On 01/10/2012 9:54 PM, Rich Ulrich wrote: > On Mon, 1 Oct 2012 12:45:45 -0700 (PDT), Paul > <email@example.com> wrote: > >> On Sun, 30 Sep 2012 12:55:11 -0700 (PDT), Paul >> <paul.domas...@gmail.com> wrote: > > ... snip a bunch > >> Thanks, Dave, Rich, >> >> I think I pin-pointed the source of my confusion. I didn't really >> know what t was. It was just a curve and a table that we blindly used >> according to a recipe. Well, Wikipedia > (http://en.wikipedia.org/wiki/Student%27s_t-distribution) defined the > t-value in a manner similar to >> Rich: >> >> [ (sample mean) - (population mean) ] / (sample standard deviation) >> > > No! > It does not say that. It uses the sample standard ERROR. > You are going to confuse yourself on into the future if you do > not grasp the distinction and keep it clear. > > The Standard Error is the name used for the SD of a statistic. > Yes, it is also a standard deviation. But the "SD of a sample" > is distinct and larger than the "SD of a sample mean."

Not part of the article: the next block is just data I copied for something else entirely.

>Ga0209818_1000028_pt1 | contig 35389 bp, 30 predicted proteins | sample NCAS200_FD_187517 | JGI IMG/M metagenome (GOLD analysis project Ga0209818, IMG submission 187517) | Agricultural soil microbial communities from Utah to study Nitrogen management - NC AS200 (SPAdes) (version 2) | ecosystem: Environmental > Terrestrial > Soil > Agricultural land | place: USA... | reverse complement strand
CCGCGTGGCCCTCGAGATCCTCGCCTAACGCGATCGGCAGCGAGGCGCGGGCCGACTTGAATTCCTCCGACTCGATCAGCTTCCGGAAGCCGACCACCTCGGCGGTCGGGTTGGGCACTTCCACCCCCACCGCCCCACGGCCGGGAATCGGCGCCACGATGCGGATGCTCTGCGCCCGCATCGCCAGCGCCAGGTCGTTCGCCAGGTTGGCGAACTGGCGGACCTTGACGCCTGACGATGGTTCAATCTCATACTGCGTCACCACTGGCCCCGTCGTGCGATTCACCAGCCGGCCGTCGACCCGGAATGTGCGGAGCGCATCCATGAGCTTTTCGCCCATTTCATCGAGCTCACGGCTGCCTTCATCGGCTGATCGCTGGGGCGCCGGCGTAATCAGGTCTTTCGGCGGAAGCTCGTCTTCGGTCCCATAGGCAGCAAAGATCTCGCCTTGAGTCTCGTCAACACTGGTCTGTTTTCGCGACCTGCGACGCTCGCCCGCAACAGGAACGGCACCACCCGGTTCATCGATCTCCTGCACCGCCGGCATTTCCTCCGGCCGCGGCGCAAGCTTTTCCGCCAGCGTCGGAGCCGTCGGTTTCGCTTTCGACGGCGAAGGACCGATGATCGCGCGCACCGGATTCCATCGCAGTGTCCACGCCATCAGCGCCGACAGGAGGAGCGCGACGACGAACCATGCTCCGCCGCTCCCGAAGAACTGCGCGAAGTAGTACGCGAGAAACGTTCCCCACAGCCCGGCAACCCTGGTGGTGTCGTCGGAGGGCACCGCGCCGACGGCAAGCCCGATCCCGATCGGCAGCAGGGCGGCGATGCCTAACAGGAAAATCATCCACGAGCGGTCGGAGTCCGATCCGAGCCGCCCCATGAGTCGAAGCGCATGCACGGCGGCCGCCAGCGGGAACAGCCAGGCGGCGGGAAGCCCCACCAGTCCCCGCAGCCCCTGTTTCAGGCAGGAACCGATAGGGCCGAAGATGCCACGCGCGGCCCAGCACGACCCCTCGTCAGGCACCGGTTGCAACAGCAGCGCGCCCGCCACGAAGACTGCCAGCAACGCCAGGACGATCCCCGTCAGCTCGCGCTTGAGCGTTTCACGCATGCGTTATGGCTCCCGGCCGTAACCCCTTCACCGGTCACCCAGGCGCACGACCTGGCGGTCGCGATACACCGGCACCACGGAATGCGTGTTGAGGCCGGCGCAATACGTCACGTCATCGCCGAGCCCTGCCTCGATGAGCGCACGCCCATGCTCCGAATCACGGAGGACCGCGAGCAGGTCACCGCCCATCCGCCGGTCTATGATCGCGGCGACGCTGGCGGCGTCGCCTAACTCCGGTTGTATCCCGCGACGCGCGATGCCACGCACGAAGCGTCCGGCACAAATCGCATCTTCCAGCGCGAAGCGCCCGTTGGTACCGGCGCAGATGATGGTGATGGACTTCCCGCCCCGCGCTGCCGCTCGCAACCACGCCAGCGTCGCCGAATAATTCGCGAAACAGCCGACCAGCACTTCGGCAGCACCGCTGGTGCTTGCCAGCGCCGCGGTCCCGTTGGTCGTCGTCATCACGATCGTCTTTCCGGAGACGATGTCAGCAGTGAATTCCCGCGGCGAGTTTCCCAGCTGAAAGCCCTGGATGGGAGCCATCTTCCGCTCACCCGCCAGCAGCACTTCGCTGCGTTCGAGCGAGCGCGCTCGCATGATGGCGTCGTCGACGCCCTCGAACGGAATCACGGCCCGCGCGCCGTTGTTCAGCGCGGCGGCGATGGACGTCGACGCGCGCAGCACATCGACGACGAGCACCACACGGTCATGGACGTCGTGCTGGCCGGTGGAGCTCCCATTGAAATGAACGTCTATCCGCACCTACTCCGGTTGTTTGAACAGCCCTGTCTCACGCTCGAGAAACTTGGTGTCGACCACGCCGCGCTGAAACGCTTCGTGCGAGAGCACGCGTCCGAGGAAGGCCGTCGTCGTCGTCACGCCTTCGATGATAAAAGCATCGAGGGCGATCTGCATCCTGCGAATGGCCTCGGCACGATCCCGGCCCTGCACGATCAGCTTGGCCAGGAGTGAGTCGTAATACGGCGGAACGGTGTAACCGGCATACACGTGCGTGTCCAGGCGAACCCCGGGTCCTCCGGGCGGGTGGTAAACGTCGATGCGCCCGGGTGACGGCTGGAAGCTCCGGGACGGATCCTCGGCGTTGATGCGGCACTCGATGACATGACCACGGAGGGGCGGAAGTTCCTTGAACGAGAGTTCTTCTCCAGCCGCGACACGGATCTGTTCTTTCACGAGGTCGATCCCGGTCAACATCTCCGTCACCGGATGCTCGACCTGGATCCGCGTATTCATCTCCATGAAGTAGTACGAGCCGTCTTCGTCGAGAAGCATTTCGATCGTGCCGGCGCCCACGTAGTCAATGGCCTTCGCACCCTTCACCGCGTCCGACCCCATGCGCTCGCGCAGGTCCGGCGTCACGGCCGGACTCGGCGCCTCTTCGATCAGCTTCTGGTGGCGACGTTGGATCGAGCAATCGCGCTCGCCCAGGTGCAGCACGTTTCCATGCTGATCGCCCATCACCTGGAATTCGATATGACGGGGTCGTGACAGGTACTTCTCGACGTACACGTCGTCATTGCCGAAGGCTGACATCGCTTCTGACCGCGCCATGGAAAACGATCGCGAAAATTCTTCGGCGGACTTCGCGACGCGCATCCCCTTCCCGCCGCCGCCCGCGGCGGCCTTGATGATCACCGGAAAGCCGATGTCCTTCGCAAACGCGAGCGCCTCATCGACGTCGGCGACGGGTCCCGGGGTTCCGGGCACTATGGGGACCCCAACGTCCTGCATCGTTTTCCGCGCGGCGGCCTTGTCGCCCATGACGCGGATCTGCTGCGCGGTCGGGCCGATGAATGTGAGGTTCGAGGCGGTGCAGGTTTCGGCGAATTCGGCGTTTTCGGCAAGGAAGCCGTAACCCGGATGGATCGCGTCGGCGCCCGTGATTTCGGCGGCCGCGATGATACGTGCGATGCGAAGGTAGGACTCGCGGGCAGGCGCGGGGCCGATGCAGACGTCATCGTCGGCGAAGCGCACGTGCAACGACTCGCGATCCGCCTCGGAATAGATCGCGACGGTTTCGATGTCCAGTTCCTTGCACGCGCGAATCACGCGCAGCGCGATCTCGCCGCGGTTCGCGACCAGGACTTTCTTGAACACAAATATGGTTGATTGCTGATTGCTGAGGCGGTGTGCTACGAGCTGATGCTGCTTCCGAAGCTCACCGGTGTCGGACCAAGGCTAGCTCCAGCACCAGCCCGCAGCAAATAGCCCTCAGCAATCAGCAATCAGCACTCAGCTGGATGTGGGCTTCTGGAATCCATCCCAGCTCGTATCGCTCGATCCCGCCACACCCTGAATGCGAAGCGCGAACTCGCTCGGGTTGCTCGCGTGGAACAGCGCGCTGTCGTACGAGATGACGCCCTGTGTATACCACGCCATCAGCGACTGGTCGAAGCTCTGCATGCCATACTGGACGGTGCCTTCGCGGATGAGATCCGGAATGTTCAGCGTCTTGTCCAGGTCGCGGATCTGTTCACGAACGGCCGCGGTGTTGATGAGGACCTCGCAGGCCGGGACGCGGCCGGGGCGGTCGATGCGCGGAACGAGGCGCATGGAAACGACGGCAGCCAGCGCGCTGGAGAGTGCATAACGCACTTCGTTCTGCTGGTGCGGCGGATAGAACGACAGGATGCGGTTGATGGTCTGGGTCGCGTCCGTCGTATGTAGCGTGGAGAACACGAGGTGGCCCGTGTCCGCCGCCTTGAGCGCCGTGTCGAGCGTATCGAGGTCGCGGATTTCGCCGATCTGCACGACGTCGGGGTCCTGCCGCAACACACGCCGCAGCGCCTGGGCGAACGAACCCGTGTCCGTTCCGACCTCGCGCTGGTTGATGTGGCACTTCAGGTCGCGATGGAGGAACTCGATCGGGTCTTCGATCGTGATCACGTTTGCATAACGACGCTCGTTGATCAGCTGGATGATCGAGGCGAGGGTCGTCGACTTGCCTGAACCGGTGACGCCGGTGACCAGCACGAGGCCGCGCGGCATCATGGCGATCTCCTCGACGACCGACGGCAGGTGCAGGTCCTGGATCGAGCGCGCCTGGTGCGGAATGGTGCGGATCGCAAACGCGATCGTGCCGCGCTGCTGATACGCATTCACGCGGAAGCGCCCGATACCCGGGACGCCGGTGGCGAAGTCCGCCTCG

And to complete the thought, the (estimated) standard error (SE) of the MEAN = the sample SD divided by the square root of the sample size.